The program offers a free lunch at noon and herd tours at 2:30 p.m. Speakers will be available afterward for questions, said Rod Geisert, Columbia, superintendent.

More than 15 years of research at the farm has developed breeding protocols to make superior calves that sell for more at market time. Fixed-time artificial insemination has been the result. All cows in a herd can be bred by appointment on one day.

David Patterson, MU Extension beef reproduction specialist, led research at the farm. He will explain results from using the protocols, now used nationwide for breeding cows and heifers.

He will be followed by Mike Kasten, beef producer from Millersville, Mo. Kasten has records on the payoff received from the Show-Me-Select Replacement Heifer Program. He will tell how estrus synchronization and fixed-time AI led to his success.

Kasten forms alliances with neighboring beef herd owners. He provides AI breeding and management. Then he buys the calves at premium from the cooperators.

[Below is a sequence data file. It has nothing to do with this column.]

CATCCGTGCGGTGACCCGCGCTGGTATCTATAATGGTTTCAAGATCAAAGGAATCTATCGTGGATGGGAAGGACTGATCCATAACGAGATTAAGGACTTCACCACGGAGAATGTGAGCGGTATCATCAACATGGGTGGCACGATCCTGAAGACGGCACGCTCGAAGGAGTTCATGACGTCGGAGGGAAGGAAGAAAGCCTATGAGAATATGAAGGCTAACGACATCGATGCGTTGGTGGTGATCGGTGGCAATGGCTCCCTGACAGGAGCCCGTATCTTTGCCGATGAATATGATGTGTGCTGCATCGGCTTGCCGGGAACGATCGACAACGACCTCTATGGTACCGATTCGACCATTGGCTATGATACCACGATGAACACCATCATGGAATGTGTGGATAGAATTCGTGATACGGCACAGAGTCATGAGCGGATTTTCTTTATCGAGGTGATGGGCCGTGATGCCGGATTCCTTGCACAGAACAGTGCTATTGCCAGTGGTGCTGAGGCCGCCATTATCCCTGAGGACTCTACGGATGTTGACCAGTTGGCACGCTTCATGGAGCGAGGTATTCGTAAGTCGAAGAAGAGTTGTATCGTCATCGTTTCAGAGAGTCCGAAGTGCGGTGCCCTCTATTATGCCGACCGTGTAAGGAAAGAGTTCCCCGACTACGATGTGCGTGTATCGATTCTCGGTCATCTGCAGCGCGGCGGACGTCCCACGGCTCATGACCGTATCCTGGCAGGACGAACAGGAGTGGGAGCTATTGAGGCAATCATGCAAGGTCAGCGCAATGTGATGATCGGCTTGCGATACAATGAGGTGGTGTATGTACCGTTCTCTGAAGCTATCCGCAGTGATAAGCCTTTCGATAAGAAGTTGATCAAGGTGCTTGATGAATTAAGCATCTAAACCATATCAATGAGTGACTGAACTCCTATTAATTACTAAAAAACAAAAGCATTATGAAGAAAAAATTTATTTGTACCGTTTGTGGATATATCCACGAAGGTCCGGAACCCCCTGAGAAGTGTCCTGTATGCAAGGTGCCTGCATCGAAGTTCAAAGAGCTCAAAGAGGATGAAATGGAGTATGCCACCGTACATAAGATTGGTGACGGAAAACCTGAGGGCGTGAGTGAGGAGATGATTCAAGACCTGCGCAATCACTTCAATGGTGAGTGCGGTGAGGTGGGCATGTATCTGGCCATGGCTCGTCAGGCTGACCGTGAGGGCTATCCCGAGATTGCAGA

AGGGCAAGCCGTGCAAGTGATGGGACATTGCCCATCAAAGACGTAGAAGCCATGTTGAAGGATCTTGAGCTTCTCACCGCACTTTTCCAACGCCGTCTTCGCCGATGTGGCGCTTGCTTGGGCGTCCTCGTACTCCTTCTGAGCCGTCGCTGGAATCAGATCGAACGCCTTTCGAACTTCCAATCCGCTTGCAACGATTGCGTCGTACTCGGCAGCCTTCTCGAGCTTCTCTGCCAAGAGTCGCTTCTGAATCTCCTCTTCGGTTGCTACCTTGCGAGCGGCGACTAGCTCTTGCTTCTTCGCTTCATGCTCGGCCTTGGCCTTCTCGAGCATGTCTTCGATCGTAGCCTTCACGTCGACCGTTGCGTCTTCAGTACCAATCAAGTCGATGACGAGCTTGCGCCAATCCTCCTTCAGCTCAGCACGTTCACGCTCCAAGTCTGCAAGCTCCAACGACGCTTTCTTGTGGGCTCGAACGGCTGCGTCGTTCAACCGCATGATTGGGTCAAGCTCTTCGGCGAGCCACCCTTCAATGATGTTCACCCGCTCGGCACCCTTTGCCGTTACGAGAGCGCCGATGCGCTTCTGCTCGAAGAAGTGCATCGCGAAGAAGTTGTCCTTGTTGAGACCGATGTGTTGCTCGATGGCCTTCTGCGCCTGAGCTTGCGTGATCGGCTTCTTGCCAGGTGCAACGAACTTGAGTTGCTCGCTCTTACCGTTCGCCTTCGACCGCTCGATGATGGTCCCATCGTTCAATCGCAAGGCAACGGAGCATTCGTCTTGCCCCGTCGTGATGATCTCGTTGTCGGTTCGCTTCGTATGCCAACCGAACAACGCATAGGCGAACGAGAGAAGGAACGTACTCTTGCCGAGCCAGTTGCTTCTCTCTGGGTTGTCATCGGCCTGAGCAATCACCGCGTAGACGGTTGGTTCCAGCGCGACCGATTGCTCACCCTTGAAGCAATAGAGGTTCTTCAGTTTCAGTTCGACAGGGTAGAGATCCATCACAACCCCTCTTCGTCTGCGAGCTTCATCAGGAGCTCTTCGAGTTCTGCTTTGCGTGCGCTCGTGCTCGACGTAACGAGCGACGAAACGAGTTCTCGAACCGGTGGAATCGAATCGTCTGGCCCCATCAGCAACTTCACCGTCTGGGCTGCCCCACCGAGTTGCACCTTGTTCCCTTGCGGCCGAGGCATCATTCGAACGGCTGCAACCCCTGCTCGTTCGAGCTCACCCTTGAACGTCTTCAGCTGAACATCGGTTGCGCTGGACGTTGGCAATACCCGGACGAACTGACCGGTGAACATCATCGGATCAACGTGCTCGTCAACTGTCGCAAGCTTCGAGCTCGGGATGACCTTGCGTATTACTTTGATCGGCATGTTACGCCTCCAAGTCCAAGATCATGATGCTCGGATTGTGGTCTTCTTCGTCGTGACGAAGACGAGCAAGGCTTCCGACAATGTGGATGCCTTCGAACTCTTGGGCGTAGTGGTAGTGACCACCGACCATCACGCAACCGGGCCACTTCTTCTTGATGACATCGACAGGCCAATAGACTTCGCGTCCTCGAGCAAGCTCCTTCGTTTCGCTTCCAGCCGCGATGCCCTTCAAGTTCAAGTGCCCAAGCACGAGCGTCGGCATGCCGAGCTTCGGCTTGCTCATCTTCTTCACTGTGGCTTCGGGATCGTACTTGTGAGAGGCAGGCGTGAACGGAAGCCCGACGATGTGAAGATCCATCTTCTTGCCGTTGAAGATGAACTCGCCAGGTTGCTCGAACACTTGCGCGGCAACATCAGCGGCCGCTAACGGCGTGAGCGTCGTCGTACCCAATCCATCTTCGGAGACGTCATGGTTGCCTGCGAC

Scott Brown, MU Extension beef economist, will tell of the growing demand for high-quality beef in domestic and international markets. He will explain how grid premiums work in the high-quality market.

Mark Sebranek, manager of the Irsik and Doll Feed Yard, Garden City, Kan., will tell how he manages high-quality cattle for added value. He has been feeding calves from Thompson Farm. Those calves have won the Angus Source Carcass Challenge for the last two years. They topped all feed yards in the central states.

In a shift to international competition, Dan Mallory will tell of his trip to Brazil last year as an intern. He and Ky Pohler joined AI teams in breeding cows on large ranches. They came back amazed at the progressive attitude of beef producers in South America.

Megan Rolf of the MU Division of Animal Sciences will talk on efficiency of genomic evaluation. In the future, DNA tests can aid beef producers on the farm.

Craig Payne, MU Extension veterinarian, will explain needed vaccination programs in beef herds.

Linda Hickam, veterinarian with the Missouri Department of Agriculture, will describe the trichomoniasis outbreak in Missouri cattle. New laws control the sale of bulls in the state.

The program is free and open to the public. The farm is located at the end of Highway C off Highway 65, west of Spickard, Mo. Visitors traveling to the farm are cautioned to watch for Amish buggies on the narrow highways.

A national Beef Reproduction Conference in Joplin recently featured the research from the Thompson Farm.